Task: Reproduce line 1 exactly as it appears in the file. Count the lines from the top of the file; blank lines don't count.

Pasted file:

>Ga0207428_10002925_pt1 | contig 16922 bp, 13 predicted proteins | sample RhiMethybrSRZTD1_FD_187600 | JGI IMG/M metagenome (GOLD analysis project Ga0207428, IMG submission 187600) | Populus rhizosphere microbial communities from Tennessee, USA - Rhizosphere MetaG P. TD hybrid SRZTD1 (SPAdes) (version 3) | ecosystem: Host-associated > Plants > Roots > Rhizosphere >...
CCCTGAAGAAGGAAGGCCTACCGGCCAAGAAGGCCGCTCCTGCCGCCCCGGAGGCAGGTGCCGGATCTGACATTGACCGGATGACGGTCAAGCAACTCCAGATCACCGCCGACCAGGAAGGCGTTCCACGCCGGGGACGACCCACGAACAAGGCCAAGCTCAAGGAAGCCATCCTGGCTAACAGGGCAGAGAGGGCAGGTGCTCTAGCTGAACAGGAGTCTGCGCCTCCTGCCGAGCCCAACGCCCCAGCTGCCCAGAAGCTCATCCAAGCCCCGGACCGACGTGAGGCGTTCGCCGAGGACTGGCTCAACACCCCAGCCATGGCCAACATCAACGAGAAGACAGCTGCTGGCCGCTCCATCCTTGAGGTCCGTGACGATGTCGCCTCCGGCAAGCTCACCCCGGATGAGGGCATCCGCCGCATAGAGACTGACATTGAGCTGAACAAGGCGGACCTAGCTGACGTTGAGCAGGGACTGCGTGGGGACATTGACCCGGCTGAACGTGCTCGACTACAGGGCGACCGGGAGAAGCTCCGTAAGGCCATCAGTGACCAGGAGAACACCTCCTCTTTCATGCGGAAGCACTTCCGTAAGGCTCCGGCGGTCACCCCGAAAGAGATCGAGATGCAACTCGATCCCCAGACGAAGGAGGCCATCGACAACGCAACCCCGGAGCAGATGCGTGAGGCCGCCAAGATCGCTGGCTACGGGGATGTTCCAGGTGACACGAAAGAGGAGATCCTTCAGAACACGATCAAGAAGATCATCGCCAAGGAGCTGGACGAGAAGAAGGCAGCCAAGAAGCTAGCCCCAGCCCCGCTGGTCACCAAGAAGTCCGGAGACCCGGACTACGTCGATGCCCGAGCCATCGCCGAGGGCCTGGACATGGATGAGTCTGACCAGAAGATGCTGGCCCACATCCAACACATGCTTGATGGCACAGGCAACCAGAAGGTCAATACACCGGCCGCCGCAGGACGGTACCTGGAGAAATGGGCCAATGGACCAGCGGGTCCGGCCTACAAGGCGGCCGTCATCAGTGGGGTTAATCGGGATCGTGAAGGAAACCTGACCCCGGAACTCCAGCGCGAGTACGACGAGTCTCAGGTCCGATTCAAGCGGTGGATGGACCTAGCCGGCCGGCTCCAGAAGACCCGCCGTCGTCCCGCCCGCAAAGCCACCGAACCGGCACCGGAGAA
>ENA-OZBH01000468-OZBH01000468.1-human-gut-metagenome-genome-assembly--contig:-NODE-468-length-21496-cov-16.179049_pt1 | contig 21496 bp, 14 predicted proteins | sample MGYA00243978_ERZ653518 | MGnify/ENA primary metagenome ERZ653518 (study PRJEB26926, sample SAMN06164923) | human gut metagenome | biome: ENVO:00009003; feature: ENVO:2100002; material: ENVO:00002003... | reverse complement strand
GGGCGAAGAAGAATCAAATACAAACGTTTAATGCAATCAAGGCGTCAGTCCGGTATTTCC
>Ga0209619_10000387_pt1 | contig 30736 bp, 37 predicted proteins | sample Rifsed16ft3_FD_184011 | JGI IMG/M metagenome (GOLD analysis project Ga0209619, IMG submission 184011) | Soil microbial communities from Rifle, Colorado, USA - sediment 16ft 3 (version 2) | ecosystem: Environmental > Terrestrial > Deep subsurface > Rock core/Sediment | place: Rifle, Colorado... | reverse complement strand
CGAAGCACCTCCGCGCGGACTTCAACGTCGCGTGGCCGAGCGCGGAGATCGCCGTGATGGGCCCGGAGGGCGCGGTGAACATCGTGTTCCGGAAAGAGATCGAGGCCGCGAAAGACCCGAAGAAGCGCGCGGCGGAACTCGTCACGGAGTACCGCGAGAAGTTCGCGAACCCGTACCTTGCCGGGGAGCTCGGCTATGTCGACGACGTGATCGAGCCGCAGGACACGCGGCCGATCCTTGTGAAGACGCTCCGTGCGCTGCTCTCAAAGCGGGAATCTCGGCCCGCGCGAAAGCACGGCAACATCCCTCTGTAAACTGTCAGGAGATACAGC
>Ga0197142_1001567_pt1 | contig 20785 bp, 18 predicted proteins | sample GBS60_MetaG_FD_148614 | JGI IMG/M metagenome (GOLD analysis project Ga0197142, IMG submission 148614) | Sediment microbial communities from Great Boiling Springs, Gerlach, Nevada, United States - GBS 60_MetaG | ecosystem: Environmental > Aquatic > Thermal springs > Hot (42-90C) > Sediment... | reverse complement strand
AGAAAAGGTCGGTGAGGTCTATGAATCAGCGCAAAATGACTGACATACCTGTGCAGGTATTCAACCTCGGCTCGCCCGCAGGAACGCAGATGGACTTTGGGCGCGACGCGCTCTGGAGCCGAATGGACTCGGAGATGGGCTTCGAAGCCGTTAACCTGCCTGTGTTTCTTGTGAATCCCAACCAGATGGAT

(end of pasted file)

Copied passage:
>Ga0207428_10002925_pt1 | contig 16922 bp, 13 predicted proteins | sample RhiMethybrSRZTD1_FD_187600 | JGI IMG/M metagenome (GOLD analysis project Ga0207428, IMG submission 187600) | Populus rhizosphere microbial communities from Tennessee, USA - Rhizosphere MetaG P. TD hybrid SRZTD1 (SPAdes) (version 3) | ecosystem: Host-associated > Plants > Roots > Rhizosphere >...